CENTENNIAL, Colo. — James Holmes appeared just as dazed as he did in his first court appearance last week after the deadly Colorado movie theater shootings.
In a packed Denver-area courtroom Monday, Holmes, 24, sat silently and did not react as he heard formal charges against him, including first-degree murder for each of the 12 who died and attempted murder for each of the 58 people who were injured in one of the deadliest mass shootings in recent U.S. history.
At one point, a shackled Holmes, still with his hair dyed orange-red, leaned over to speak with one of his lawyers and furrowed his brow.
When the judge asked the former neuroscience student if he agreed with his attorney's request to delay a future court hearing so his defense team could have more time to prepare, Holmes said softly: “Yeah.”
Holmes was charged with 24 counts of murder, two each for the 12 victims, and 116 counts of attempted murder, two each for the 58 injured.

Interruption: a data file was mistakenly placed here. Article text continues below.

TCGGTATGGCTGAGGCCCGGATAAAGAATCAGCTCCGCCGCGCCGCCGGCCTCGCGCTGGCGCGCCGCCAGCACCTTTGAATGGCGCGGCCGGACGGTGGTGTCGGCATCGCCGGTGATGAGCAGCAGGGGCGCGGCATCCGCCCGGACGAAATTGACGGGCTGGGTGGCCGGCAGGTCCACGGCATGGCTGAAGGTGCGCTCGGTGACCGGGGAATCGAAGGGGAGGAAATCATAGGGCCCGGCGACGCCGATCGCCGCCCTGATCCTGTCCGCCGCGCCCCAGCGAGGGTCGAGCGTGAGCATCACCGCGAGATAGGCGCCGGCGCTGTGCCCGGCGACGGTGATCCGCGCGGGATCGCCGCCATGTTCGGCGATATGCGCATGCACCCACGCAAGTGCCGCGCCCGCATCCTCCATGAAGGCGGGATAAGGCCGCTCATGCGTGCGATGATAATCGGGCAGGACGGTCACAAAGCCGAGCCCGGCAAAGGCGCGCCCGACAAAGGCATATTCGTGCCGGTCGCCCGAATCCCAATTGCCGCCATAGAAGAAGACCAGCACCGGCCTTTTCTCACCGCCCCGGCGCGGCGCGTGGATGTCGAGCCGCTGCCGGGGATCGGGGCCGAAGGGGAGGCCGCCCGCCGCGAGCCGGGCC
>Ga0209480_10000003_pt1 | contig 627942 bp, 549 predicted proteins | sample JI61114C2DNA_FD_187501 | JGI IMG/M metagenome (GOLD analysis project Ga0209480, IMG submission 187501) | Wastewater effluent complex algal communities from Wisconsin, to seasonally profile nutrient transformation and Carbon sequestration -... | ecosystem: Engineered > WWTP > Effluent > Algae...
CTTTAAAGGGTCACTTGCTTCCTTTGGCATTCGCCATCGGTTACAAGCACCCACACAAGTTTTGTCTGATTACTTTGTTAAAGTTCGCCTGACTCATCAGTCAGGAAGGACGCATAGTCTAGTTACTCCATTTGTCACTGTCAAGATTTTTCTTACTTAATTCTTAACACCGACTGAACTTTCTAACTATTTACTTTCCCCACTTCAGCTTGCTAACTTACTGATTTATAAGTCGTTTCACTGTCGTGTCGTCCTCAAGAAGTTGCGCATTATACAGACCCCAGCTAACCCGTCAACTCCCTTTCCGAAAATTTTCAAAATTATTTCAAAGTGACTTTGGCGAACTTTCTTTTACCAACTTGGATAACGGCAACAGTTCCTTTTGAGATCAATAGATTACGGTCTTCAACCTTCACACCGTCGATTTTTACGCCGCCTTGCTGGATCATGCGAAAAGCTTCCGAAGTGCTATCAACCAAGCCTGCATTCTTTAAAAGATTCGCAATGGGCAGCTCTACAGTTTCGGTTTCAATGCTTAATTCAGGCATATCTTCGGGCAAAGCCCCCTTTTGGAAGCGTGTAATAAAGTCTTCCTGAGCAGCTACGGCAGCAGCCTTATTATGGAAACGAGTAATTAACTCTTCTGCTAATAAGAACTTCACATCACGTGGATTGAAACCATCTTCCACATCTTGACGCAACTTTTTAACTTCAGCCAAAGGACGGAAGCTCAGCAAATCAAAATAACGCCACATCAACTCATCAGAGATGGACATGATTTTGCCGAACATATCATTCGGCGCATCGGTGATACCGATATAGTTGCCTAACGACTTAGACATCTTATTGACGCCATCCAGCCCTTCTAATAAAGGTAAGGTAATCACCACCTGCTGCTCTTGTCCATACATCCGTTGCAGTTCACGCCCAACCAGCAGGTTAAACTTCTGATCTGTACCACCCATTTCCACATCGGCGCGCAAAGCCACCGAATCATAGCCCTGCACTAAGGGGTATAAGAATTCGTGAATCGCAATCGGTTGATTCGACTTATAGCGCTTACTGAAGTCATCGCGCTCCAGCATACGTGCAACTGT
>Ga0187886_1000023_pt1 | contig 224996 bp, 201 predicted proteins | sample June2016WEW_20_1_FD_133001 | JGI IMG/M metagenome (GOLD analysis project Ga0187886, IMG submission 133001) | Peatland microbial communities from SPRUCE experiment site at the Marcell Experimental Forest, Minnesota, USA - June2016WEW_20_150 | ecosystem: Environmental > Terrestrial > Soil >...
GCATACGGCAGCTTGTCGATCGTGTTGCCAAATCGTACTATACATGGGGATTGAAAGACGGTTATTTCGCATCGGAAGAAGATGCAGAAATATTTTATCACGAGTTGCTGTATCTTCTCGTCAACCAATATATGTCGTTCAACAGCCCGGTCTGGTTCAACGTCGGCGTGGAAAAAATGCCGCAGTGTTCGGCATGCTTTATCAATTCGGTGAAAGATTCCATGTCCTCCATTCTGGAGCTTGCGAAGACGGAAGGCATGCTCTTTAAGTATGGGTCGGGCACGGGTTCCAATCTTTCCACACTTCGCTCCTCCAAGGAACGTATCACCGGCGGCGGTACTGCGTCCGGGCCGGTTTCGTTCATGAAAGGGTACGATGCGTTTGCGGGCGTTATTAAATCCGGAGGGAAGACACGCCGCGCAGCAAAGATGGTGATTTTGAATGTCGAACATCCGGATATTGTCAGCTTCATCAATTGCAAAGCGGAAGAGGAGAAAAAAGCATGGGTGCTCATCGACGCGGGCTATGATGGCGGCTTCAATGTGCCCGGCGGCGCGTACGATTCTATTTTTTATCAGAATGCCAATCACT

For the murder charges, one count included murder with deliberation, the other murder with extreme indifference. Both counts carry a maximum death penalty upon conviction; the minimum is life without parole.
In addition, Holmes was charged with one count of possession of explosives and one count of a crime of violence. Authorities said Holmes booby trapped his apartment with the intent to kill any officers responding there the night of the attack.
A conviction under the crime of violence charge means that any conviction, including life sentences, would have to be served consecutively, not concurrently, said Craig Silverman, a former chief deputy district attorney in Denver.